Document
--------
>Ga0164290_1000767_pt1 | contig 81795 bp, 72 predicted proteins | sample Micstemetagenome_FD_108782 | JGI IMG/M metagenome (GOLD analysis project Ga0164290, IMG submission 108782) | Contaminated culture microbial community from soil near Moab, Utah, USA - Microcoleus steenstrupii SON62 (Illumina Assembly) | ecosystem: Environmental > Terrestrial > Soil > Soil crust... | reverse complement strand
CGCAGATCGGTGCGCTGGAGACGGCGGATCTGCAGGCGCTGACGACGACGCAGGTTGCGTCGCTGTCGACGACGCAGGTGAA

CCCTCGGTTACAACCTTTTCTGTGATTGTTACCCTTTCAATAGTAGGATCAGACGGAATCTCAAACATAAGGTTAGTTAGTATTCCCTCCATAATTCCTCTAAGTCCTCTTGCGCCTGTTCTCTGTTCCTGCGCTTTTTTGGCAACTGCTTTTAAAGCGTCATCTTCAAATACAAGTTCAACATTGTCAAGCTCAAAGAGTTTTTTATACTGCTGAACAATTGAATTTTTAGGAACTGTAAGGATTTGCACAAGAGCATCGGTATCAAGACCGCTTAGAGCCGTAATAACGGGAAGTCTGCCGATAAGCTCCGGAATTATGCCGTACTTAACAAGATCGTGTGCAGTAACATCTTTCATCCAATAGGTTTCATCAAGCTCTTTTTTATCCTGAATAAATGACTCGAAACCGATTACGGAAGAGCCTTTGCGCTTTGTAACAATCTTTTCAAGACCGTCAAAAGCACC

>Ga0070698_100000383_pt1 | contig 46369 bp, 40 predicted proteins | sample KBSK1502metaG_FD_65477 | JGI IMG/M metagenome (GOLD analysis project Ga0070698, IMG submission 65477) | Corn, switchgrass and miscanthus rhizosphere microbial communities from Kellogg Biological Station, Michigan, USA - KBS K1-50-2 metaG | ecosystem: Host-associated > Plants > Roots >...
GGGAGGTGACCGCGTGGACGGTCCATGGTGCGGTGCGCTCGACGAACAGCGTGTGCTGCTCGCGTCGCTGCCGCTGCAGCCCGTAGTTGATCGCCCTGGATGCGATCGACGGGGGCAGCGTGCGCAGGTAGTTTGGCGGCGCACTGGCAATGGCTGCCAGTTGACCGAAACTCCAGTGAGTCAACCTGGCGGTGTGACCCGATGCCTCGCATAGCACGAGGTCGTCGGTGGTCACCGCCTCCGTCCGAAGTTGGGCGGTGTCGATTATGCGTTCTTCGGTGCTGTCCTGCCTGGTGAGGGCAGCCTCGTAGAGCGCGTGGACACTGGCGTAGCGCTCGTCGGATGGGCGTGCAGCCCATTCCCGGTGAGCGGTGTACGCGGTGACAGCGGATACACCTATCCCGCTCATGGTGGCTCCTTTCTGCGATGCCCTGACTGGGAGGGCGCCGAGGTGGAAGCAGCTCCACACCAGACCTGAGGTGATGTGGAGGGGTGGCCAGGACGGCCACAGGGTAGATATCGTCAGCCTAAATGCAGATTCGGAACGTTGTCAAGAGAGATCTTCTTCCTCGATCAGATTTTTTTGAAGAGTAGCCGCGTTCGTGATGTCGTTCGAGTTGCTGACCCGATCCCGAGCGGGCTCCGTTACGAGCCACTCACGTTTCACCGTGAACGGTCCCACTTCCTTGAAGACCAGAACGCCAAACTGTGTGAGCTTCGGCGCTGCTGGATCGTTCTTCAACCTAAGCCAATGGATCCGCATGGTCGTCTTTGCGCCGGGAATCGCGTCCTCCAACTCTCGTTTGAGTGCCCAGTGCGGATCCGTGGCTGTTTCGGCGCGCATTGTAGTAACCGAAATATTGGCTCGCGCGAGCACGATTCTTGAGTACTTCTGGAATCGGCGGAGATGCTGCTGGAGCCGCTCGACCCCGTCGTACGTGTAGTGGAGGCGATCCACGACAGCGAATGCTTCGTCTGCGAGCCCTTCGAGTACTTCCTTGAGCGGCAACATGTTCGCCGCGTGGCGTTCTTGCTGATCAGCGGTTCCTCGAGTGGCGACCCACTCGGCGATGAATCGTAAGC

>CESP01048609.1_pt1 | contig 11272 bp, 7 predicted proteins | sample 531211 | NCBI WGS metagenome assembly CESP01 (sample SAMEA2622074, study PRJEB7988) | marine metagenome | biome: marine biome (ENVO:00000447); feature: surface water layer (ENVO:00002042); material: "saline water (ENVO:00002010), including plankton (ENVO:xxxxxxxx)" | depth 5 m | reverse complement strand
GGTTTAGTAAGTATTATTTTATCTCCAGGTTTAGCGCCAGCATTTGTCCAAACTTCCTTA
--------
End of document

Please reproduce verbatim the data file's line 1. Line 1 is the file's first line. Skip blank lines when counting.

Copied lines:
>Ga0164290_1000767_pt1 | contig 81795 bp, 72 predicted proteins | sample Micstemetagenome_FD_108782 | JGI IMG/M metagenome (GOLD analysis project Ga0164290, IMG submission 108782) | Contaminated culture microbial community from soil near Moab, Utah, USA - Microcoleus steenstrupii SON62 (Illumina Assembly) | ecosystem: Environmental > Terrestrial > Soil > Soil crust... | reverse complement strand